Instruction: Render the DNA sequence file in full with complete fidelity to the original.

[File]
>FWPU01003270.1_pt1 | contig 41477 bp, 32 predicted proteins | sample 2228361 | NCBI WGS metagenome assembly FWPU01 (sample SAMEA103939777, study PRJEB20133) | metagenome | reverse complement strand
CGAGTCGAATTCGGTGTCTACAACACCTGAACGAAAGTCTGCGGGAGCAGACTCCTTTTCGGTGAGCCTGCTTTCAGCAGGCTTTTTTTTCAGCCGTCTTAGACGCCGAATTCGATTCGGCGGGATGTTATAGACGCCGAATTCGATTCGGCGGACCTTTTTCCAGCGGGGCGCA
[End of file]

>FWPU01003270.1_pt1 | contig 41477 bp, 32 predicted proteins | sample 2228361 | NCBI WGS metagenome assembly FWPU01 (sample SAMEA103939777, study PRJEB20133) | metagenome | reverse complement strand
CGAGTCGAATTCGGTGTCTACAACACCTGAACGAAAGTCTGCGGGAGCAGACTCCTTTTCGGTGAGCCTGCTTTCAGCAGGCTTTTTTTTCAGCCGTCTTAGACGCCGAATTCGATTCGGCGGGATGTTATAGACGCCGAATTCGATTCGGCGGACCTTTTTCCAGCGGGGCGCA